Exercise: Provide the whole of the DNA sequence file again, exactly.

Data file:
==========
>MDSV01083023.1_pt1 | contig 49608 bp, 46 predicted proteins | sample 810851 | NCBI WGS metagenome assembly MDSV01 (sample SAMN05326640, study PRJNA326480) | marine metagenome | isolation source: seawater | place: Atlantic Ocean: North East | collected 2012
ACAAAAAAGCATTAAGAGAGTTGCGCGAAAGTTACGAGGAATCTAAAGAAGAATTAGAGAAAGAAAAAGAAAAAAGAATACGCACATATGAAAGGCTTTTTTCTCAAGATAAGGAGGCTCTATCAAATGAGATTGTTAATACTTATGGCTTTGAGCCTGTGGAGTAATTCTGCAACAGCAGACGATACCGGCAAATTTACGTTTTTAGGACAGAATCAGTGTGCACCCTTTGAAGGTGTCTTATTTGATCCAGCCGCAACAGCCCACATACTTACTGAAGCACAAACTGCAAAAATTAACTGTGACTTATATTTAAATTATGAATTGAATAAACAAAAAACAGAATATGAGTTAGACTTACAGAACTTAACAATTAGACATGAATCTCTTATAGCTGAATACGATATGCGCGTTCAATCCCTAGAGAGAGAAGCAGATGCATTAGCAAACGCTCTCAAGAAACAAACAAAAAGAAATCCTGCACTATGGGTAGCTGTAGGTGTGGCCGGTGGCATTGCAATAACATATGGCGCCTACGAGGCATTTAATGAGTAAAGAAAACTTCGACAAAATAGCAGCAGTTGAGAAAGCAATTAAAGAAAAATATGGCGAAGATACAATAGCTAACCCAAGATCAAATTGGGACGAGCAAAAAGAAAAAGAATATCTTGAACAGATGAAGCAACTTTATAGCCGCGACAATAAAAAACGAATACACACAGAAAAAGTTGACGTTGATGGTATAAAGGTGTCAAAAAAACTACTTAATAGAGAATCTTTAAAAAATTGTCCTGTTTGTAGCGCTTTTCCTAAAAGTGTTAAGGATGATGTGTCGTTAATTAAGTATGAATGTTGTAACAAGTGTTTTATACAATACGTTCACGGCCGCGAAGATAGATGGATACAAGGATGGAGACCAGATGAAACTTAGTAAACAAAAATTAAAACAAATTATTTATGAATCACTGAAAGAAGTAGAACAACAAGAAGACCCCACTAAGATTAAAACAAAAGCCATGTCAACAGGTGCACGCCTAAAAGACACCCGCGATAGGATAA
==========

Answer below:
>MDSV01083023.1_pt1 | contig 49608 bp, 46 predicted proteins | sample 810851 | NCBI WGS metagenome assembly MDSV01 (sample SAMN05326640, study PRJNA326480) | marine metagenome | isolation source: seawater | place: Atlantic Ocean: North East | collected 2012
ACAAAAAAGCATTAAGAGAGTTGCGCGAAAGTTACGAGGAATCTAAAGAAGAATTAGAGAAAGAAAAAGAAAAAAGAATACGCACATATGAAAGGCTTTTTTCTCAAGATAAGGAGGCTCTATCAAATGAGATTGTTAATACTTATGGCTTTGAGCCTGTGGAGTAATTCTGCAACAGCAGACGATACCGGCAAATTTACGTTTTTAGGACAGAATCAGTGTGCACCCTTTGAAGGTGTCTTATTTGATCCAGCCGCAACAGCCCACATACTTACTGAAGCACAAACTGCAAAAATTAACTGTGACTTATATTTAAATTATGAATTGAATAAACAAAAAACAGAATATGAGTTAGACTTACAGAACTTAACAATTAGACATGAATCTCTTATAGCTGAATACGATATGCGCGTTCAATCCCTAGAGAGAGAAGCAGATGCATTAGCAAACGCTCTCAAGAAACAAACAAAAAGAAATCCTGCACTATGGGTAGCTGTAGGTGTGGCCGGTGGCATTGCAATAACATATGGCGCCTACGAGGCATTTAATGAGTAAAGAAAACTTCGACAAAATAGCAGCAGTTGAGAAAGCAATTAAAGAAAAATATGGCGAAGATACAATAGCTAACCCAAGATCAAATTGGGACGAGCAAAAAGAAAAAGAATATCTTGAACAGATGAAGCAACTTTATAGCCGCGACAATAAAAAACGAATACACACAGAAAAAGTTGACGTTGATGGTATAAAGGTGTCAAAAAAACTACTTAATAGAGAATCTTTAAAAAATTGTCCTGTTTGTAGCGCTTTTCCTAAAAGTGTTAAGGATGATGTGTCGTTAATTAAGTATGAATGTTGTAACAAGTGTTTTATACAATACGTTCACGGCCGCGAAGATAGATGGATACAAGGATGGAGACCAGATGAAACTTAGTAAACAAAAATTAAAACAAATTATTTATGAATCACTGAAAGAAGTAGAACAACAAGAAGACCCCACTAAGATTAAAACAAAAGCCATGTCAACAGGTGCACGCCTAAAAGACACCCGCGATAGGATAA